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From: Steffen Maier <>
To: Bart Van Assche <>,
	"" <>
Cc: "" <>,
	"" <>,
	"" <>,
	"" <>,
	"" <>,
	"" <>,
	"" <>
Subject: Re: [PATCH 2/2] tracing/events: block: dev_t via driver core for plug and unplug events
Date: Tue, 24 Apr 2018 16:49:59 +0200	[thread overview]
Message-ID: <> (raw)
In-Reply-To: <>

On 04/19/2018 10:56 PM, Bart Van Assche wrote:
> On Thu, 2018-04-19 at 12:24 -0700, Omar Sandoval wrote:
>> We quiesce and freeze the queue before tearing it down, so it won't be
>> NULL while we're still doing I/O. Cc'ing Bart in case I'm lying to you,
>> though ;)
> blk_cleanup_queue() waits until all I/O requests have finished. Since the
> block layer tracing code is triggered from inside the code that processes a
> request it is safe to access the request pointer from inside the tracing code.
> But I think the question was about the parent of the request queue kobj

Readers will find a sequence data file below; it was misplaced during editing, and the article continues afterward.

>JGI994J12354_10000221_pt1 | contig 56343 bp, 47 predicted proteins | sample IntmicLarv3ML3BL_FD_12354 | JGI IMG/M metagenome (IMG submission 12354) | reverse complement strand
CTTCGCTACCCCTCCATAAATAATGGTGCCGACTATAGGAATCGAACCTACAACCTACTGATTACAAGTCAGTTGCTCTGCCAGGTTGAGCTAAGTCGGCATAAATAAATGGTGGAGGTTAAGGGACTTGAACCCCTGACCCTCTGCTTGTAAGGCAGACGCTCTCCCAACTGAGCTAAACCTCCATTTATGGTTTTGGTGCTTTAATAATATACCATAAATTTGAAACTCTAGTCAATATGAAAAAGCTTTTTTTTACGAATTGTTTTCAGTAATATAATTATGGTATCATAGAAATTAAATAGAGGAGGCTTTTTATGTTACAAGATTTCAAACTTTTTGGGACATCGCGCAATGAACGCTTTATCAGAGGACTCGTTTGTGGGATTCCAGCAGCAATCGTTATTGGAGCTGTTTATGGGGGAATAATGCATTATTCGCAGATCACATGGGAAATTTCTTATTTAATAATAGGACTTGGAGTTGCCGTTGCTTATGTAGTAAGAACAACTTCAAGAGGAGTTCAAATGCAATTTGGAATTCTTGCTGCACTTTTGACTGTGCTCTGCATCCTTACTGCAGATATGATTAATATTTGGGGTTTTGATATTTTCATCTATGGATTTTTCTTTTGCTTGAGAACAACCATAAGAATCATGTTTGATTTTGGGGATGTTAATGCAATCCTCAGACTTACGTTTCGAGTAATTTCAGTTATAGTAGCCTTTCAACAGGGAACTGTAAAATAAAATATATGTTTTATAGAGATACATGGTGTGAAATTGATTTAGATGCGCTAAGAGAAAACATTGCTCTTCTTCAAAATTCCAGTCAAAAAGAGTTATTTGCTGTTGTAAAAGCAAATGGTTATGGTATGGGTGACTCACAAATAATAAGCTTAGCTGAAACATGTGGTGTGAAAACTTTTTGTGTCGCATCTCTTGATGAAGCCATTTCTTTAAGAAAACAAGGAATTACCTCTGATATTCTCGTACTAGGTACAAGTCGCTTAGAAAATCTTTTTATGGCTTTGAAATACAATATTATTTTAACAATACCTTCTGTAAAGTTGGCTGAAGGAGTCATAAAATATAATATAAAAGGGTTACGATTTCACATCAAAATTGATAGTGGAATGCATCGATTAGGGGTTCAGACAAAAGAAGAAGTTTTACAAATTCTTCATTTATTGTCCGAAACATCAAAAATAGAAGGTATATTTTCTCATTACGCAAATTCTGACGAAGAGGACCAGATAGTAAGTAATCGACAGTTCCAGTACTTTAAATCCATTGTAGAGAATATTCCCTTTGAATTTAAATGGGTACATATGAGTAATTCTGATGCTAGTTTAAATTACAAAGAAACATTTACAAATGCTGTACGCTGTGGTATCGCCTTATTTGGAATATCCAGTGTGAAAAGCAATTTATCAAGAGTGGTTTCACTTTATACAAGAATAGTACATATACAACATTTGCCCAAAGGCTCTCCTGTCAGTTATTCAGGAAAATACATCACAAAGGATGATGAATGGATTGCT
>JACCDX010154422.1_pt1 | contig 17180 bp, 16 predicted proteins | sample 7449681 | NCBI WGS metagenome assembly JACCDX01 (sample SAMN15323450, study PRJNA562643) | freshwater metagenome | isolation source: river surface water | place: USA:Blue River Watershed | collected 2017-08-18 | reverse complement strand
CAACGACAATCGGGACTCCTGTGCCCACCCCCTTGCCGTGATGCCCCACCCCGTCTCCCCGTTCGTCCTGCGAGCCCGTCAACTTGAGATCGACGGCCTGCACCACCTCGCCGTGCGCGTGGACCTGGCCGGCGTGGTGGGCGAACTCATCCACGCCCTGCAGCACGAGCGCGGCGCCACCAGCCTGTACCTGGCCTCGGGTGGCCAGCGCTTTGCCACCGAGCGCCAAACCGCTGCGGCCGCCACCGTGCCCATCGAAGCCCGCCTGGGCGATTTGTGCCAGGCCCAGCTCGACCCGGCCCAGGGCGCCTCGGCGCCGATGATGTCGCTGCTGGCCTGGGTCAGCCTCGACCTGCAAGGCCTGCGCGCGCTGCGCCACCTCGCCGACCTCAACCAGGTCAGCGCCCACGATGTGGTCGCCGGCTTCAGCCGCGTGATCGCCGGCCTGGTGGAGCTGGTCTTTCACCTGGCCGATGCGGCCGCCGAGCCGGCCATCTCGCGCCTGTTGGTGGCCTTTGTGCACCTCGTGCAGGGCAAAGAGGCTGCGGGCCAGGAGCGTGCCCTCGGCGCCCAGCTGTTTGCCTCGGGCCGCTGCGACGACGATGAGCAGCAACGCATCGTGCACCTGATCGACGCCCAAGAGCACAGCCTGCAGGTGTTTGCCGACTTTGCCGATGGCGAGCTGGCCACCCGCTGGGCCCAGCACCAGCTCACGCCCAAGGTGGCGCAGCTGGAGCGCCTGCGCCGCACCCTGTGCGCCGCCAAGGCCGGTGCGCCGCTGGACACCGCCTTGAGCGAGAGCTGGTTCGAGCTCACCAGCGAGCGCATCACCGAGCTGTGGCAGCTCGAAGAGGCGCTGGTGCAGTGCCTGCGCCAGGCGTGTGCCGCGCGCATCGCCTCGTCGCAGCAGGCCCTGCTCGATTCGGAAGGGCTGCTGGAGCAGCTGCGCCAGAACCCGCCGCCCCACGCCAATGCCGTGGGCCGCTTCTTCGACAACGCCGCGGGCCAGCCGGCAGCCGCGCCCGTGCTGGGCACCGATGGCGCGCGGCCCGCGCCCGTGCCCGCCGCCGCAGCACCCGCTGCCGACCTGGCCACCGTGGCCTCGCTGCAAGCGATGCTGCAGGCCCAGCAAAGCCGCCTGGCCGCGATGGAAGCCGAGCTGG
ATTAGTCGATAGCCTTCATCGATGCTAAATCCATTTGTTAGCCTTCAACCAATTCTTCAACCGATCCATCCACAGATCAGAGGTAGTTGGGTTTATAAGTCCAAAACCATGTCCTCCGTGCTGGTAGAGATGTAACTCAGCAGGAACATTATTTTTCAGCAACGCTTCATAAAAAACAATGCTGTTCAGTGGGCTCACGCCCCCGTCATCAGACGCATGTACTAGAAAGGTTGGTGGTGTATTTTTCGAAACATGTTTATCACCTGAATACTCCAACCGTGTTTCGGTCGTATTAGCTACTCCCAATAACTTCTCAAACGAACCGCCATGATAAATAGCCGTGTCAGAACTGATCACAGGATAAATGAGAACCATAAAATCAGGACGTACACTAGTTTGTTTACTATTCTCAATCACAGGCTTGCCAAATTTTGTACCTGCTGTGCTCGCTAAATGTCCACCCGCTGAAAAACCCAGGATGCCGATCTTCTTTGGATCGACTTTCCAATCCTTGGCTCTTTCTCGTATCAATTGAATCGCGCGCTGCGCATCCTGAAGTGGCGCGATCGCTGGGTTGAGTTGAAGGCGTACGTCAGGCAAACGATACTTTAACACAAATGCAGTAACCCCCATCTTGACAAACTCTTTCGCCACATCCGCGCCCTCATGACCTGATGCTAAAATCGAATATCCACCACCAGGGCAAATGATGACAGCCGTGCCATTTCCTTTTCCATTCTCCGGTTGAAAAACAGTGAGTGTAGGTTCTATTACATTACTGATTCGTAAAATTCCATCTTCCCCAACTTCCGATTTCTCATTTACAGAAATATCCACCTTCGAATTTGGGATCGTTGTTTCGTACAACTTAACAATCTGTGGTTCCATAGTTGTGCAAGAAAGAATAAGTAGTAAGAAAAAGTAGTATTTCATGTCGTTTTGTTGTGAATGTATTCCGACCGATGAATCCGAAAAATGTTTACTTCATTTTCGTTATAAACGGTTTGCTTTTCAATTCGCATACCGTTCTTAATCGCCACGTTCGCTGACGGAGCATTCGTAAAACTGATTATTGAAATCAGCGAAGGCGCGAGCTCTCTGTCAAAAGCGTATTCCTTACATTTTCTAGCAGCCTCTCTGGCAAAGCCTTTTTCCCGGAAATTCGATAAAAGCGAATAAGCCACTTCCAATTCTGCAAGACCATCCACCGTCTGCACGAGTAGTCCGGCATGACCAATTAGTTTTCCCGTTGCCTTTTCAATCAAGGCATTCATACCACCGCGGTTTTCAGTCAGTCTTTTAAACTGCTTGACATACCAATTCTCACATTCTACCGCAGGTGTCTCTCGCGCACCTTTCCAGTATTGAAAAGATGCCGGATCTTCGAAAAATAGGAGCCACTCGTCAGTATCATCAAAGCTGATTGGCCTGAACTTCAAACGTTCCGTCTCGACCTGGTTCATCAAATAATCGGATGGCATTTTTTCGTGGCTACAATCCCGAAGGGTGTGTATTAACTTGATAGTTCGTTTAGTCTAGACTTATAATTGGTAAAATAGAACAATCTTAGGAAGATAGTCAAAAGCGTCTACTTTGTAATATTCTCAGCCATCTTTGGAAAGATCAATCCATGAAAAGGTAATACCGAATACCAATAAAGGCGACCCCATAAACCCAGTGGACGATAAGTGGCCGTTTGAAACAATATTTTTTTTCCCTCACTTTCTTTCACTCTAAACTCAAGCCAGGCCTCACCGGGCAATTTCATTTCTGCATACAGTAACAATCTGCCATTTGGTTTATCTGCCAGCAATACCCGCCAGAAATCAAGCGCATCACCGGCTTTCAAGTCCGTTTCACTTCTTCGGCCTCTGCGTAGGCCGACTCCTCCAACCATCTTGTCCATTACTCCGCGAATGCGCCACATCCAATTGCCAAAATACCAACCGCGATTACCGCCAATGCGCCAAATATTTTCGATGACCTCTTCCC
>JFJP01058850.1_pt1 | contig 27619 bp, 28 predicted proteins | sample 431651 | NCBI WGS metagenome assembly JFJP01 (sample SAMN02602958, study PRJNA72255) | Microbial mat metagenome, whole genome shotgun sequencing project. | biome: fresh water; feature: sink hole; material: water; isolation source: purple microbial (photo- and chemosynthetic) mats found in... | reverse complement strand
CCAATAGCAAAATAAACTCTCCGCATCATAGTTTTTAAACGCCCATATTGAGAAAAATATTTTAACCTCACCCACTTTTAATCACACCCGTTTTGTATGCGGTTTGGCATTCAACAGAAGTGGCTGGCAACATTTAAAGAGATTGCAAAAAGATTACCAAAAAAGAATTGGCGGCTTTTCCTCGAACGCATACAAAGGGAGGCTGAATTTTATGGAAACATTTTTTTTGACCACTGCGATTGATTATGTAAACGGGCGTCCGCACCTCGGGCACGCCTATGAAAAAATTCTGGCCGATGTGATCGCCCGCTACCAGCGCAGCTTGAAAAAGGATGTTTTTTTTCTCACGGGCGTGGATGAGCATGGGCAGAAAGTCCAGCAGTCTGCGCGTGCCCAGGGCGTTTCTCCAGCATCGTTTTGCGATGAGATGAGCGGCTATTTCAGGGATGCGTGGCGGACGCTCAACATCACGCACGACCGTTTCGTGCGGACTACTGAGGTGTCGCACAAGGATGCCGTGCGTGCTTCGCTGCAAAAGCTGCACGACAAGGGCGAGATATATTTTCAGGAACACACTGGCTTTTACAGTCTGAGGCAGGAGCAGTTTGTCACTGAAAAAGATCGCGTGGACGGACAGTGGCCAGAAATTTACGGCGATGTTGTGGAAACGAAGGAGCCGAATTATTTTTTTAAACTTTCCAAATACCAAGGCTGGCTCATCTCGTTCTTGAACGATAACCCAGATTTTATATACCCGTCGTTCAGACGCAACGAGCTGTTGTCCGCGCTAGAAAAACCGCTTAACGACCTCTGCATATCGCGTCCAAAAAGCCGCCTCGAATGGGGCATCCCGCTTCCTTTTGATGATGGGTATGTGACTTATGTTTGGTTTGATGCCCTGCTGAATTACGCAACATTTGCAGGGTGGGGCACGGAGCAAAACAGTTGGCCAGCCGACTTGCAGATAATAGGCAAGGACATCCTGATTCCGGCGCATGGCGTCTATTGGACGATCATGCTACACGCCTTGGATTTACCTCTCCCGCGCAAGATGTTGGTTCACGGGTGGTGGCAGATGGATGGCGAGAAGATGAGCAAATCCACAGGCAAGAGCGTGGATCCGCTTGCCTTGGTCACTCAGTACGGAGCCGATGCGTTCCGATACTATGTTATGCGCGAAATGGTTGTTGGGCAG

> instead of about the request queue pointer, the device structure that is
> embedded in struct gendisk? I think that parent can disappear at any time.
> Most block drivers call del_gendisk() before they call blk_cleanup_queue().
> Unless I'm overlooking something I think the request queue will need to
> obtain a reference to the gendisk device from inside blk_register_queue()
> and drop that reference from inside blk_cleanup_queue() to make it safefor
> the tracing code to access struct gendisk.

Got it, thanks, makes sense.

I did some research, tried the refcount approach, and failed.